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PGE estimates 25% of peak demand will be met by distributed resources by 2030. Do you agree?


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  • Oct 19, 2021

I was recently reading Portland General Electric's release about its future generation mix, and the following quote caught my eye: 

By 2030, PGE estimates as much as 25% of the power needed on the hottest and coldest of days could come from customers and distributed energy resources (DERs), such as solar panels, batteries, and electric vehicles.

Do you think that's a realistic timeframe and expectation? Is your utility operating under similar expectations-- or even more aggressive estimates on distributed generation / storage? Or do you see central generation as continuing to play it's dominant role through the end of the decade?

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Solar and wind are becoming popular. Given their intermittency they must be associated with a corresponding increase in firm power that can be dispatched as needed, when it is needed. So it depends on how one calculates this 25% percentage.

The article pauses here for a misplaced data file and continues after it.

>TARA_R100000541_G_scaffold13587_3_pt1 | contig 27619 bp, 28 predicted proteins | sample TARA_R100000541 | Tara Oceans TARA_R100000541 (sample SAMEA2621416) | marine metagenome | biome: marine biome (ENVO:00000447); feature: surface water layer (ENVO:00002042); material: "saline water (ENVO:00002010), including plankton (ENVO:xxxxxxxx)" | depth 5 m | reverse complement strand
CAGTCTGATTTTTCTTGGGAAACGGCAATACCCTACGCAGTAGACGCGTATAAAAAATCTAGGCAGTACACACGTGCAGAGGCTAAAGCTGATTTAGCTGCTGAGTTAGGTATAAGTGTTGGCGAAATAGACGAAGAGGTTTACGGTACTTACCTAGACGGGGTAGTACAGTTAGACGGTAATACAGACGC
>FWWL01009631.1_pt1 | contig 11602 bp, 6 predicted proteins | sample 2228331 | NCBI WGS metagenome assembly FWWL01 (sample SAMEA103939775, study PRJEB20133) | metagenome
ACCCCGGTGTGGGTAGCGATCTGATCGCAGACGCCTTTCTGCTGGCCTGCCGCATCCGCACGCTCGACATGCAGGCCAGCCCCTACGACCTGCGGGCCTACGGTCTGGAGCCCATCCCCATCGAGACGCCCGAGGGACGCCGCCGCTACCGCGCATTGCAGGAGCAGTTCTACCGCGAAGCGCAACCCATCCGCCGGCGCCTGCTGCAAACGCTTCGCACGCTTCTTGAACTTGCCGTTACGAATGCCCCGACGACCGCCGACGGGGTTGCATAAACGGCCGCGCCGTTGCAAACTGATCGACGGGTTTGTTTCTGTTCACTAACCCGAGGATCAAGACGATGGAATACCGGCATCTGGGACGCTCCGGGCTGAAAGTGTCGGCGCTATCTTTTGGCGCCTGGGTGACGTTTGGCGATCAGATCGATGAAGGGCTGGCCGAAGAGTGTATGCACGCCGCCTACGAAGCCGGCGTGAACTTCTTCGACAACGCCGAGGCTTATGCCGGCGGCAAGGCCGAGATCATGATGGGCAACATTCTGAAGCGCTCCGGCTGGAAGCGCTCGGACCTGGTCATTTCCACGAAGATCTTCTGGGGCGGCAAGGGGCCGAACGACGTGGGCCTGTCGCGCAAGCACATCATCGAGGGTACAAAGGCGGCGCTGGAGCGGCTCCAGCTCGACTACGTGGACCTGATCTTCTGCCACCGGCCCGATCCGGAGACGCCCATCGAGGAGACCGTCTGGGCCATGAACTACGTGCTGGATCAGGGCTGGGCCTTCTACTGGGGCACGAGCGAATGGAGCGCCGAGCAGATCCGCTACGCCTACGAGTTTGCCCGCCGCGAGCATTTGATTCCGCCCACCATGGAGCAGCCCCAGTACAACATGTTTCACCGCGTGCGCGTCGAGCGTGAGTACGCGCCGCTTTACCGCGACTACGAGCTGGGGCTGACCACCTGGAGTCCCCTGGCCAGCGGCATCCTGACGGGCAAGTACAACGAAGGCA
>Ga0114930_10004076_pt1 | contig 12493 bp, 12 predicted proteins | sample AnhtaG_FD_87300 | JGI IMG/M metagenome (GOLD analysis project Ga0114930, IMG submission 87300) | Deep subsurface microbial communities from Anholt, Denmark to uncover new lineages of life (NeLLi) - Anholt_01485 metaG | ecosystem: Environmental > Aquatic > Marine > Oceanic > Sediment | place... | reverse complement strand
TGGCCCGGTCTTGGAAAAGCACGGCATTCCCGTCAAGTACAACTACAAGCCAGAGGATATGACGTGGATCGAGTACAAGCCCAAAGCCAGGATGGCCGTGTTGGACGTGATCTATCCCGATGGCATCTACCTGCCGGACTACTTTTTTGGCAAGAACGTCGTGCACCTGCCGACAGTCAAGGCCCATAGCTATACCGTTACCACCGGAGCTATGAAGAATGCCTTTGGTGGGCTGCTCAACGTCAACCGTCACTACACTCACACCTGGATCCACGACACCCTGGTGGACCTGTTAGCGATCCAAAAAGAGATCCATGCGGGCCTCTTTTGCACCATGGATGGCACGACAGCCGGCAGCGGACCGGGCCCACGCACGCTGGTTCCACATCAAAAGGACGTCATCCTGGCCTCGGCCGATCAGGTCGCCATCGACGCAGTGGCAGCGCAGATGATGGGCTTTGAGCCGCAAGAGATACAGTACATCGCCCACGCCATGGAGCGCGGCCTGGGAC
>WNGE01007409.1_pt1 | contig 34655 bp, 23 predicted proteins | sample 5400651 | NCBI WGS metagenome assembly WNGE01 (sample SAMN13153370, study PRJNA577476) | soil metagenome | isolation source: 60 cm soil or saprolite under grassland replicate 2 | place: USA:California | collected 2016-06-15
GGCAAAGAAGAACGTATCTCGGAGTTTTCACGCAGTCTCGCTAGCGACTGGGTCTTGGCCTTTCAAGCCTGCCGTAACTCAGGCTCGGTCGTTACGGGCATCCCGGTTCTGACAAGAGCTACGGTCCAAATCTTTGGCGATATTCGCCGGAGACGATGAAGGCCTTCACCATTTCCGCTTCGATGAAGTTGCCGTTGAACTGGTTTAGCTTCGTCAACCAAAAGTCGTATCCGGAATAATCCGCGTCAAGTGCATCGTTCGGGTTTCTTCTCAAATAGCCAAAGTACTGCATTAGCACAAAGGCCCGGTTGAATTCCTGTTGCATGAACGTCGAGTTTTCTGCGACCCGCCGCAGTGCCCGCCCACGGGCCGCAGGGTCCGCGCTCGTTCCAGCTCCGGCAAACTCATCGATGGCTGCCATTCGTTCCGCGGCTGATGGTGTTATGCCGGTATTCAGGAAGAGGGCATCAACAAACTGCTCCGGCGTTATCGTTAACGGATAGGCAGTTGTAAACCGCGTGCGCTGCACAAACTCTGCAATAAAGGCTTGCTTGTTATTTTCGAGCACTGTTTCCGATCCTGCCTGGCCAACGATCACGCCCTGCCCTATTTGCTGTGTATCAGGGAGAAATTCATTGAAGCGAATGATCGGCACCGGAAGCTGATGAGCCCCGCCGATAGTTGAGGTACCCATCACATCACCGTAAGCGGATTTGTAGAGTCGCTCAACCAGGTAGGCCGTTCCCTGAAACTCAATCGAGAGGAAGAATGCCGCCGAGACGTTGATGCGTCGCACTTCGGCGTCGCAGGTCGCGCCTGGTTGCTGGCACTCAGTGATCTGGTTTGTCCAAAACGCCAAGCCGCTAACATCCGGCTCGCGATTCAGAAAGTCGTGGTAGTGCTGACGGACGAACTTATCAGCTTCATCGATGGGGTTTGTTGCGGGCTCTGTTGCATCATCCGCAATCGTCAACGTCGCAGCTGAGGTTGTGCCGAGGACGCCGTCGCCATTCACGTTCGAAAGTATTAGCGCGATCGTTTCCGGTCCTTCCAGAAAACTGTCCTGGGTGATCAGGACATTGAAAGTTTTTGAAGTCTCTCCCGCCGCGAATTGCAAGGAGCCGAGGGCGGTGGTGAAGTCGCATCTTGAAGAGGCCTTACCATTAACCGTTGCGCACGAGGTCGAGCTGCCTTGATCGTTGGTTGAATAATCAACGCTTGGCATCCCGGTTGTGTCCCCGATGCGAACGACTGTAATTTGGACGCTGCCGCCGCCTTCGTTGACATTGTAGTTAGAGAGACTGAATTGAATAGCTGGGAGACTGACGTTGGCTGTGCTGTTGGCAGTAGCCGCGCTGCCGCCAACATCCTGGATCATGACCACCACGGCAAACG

My guess is: close attention should be taken when looking at "installed capacity" (IC) and "peak demand" (PD) - the trend for the metric  IC/PD will increase and accordingly its CAPEX (capital expenditures) amortization per MWh delivered.


If the night of the coldest day of the year is counting on solar, that won’t work.  And, in anticipation of a coldest day, the stationary and mobile(EV) batteries would need to be fully charged from “other-than solar“ generation resources like gas, hydro, utility-scale wind and nuclear.  


If the hottest days of the year bring bright sunshine with high roof-top and utility-scale solar outputs, 25% of system peak is challenging, but achievable especially with a well-run investor owned utility like Portland General.

Do you think [25% electricity from distributed energy resources by 2030] is a realistic timeframe and expectation?


I hope not. In California, most new distributed generation is coming not from solar panels, batteries, and electric vehicles, but diesel generators.

"Total diesel capacity in California is now big enough to power 15 percent of the state's electric grid, which has about an 80-GW capacity."


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